Island hopping in the beautiful Caribbean: Grenada.

One good thing about music, when it hits you, you feel no pain.

Bob Marley.

The ground crew at Maurice Bishop International Airport underestimated my resolve when it came to saving money on airport transfers. It’s the first international airport I have ever arrived at where there is no ATM and no Bureau de change. I desperately needed to change my Barbados dollars (BBD) into Eastern Caribbean dollars (ECD), or get some cash. It proved challenging.

Explaining my predicament, to whoever would listen, and a surprising number of people did, I was told, on countless occasions, that it would be best to take a taxi and that the driver would be “happy to accept my Barbados dollars”. I’m sure he would, I muttered under my breath. The taxi: £25.00, the bus: £3.00. I was not going to give in. Finally, I spoke to a cleaning lady who pointed to a shop and explained that “Joy usually exchanges BBD for ECD”. Twenty minutes later I was getting off the local bus, a two minute walk from my guest house. Result.

History lesson: In 1498 Christopher Columbus became the first European to sight the island of Grenada. It wasn’t until 1609, however, that English tobacco planters attempted to settle; within a year, most were killed by the Caribs. Some 40 years later, the French ‘purchased’ the island from the Caribs at a pittance. Grenada remained under French control until 1762, when Britain first captured the island. Over the next two decades, colonial control shifted back and forth between Britain and France. In 1877 Grenada became a Crown colony, and in 1967 it converted to an associated state within the British Commonwealth.

According to my guide book, “St George’s is one of the most picturesque towns in the Caribbean”. I really cannot disagree, it’s a fabulous place to explore, with lots of handsome old buildings, and of course the Carenage harbour. Interesting shops and cafes dot the narrow and busy streets. Sites of interest include: Fort Frederick, Fort George, St George’s Anglican Church, the market square, and the Carenage.

View of George’s and the Carenage from Fort George.

Located virtually in the centre of the country, Grand Etang National Park is a natural wonderland of misty landscapes centred around a lovely lake. There are many hiking trails within the park. In addition, a number of beautiful waterfalls can be accessed near by.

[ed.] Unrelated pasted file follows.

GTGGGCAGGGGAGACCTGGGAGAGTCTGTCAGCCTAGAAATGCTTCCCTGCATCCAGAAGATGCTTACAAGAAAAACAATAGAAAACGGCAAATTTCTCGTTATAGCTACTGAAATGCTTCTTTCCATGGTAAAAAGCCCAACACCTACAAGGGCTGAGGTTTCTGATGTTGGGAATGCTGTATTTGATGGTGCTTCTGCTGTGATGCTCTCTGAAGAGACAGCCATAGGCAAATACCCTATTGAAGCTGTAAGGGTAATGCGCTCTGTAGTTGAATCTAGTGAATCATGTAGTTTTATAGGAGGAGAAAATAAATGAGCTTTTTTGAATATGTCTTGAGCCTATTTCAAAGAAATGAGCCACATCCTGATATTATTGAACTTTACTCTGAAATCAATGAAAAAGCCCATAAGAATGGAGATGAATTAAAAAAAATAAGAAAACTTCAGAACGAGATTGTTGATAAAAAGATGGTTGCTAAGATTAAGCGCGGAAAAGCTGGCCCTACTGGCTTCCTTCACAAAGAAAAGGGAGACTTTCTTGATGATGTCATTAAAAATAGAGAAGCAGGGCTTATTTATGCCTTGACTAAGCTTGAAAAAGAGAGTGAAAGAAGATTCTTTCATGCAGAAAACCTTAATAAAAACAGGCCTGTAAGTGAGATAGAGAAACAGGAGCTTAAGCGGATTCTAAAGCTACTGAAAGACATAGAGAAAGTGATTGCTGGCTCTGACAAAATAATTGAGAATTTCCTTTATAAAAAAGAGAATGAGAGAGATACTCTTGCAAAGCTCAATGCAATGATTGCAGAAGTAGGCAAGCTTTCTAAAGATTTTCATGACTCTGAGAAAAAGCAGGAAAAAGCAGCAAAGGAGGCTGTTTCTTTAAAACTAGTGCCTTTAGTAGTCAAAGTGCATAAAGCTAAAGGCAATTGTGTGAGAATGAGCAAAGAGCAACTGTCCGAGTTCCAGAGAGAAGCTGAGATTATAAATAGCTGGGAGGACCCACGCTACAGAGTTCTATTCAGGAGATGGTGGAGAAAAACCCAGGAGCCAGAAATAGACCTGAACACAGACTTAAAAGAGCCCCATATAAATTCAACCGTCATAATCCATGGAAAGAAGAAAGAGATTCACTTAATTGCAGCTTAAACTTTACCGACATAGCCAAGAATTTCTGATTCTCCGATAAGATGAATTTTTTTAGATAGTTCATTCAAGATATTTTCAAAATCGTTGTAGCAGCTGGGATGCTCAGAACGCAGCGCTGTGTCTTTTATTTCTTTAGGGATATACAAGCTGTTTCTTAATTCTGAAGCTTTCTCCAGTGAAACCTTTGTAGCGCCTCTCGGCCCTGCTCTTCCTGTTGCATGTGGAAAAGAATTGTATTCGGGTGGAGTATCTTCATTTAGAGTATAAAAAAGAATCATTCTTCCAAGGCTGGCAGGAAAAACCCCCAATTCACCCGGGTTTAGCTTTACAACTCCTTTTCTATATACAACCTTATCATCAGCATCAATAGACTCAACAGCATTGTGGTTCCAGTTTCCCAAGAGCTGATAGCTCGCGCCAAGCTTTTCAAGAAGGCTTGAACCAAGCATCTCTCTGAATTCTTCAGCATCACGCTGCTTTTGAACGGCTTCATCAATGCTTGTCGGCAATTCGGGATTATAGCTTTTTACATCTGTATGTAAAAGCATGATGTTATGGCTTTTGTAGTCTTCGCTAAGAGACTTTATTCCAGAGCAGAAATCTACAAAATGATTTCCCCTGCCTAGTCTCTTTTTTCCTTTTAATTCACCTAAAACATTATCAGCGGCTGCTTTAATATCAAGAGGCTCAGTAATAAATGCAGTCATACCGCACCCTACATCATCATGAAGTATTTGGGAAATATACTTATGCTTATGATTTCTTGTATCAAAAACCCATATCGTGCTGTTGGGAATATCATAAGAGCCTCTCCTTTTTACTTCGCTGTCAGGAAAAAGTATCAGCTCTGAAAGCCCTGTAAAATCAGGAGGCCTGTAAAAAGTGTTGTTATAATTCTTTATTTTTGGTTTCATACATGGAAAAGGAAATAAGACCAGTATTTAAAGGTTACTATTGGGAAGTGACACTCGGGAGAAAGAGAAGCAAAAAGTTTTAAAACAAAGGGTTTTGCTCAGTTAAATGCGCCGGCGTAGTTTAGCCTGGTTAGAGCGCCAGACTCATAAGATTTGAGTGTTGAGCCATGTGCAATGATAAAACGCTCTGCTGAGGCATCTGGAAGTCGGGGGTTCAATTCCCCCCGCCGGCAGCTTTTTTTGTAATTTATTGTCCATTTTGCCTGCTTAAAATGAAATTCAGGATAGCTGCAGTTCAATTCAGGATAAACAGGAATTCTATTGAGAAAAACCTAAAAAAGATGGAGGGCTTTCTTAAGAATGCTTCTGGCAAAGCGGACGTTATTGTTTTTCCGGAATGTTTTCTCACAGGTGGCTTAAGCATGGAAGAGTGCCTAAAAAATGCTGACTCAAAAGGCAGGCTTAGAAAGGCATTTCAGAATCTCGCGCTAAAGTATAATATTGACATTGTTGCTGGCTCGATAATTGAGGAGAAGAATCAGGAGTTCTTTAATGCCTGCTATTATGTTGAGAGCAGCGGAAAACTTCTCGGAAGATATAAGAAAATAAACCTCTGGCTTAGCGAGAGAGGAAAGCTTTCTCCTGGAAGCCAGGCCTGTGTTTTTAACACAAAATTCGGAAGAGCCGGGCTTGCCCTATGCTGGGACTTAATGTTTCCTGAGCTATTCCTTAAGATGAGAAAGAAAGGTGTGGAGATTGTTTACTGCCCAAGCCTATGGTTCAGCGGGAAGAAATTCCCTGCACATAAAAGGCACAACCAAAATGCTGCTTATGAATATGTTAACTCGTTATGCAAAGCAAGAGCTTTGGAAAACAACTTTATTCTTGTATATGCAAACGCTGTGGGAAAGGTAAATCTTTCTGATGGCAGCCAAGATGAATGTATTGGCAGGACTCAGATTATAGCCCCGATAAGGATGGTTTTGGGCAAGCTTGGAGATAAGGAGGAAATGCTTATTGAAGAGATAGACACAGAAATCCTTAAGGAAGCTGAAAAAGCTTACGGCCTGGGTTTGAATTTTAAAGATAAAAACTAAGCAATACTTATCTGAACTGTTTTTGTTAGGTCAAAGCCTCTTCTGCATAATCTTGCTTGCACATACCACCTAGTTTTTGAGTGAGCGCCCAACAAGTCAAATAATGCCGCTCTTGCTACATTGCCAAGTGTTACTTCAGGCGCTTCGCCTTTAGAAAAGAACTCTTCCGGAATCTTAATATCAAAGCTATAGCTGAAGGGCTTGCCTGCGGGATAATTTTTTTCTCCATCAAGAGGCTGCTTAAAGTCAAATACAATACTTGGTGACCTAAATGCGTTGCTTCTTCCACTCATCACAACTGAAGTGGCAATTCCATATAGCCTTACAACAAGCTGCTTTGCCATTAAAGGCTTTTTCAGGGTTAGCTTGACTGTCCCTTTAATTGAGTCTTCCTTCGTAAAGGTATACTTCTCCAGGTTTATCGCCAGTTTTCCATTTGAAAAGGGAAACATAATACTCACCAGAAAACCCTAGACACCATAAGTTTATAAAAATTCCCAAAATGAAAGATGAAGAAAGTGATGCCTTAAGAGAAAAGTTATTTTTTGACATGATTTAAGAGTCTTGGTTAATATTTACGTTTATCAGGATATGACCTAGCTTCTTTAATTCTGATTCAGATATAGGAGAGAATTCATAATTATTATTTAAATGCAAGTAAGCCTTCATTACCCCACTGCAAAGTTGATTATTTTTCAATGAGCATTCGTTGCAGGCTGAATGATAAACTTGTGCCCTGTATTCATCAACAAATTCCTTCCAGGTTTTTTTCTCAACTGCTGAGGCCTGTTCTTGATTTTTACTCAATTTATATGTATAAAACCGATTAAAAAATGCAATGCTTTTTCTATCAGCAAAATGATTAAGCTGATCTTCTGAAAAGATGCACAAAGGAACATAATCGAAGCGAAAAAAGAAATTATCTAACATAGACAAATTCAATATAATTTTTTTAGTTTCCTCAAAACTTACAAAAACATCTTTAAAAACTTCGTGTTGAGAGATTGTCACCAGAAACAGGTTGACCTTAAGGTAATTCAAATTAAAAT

Two of the Seven Sisters waterfalls.

Gouyave, roughly halfway up the west coast from St George’s, is an attractive fishing village. It’s also home to the Nutmeg Processing Cooperative, which I visited. Also nearby, 10 minutes by bus, is the nutmeg museum.

Grading nutmeg at the processing plant.
Nutmeg drying tables – part of the display at the museum.
Stencils for marking bags for export.

Grenada summary; the things that stood out for me, when compared to Barbados, less developed and with slightly fewer international visitors. Slightly cheaper. In addition, Grenada has some of the best scuba diving that I have ever experienced – with pristine coral reefs and a plethora of fish.

Fort George.

Backpacking possibility rating: quite possible. Finding cheap accommodation is relatively easy – with prior preparation. Eating out is expensive. Beer cheap, wine expensive. Supermarket food on par with UK prices. Self catering facilities help keep the costs down. Local transportation and museums are very cheap. Country score: 8 out of 10. Less touristy than Barbados and a great country to visit. Hassle factor, very low – most people are very friendly.

The route.

Next stage: St Vincent & the Grenadines.

About Richard Griffith

My first independent travel experience was a trip to Israel, in 1997, it was here that I caught the 'travel' bug! In 2001 I took an 8-month sabbatical and traveled around South East Asia. Since then I have managed to visit most of Eastern Europe along with India, Bangladesh, and a few other destinations in between. I love travel and I love meeting new people.
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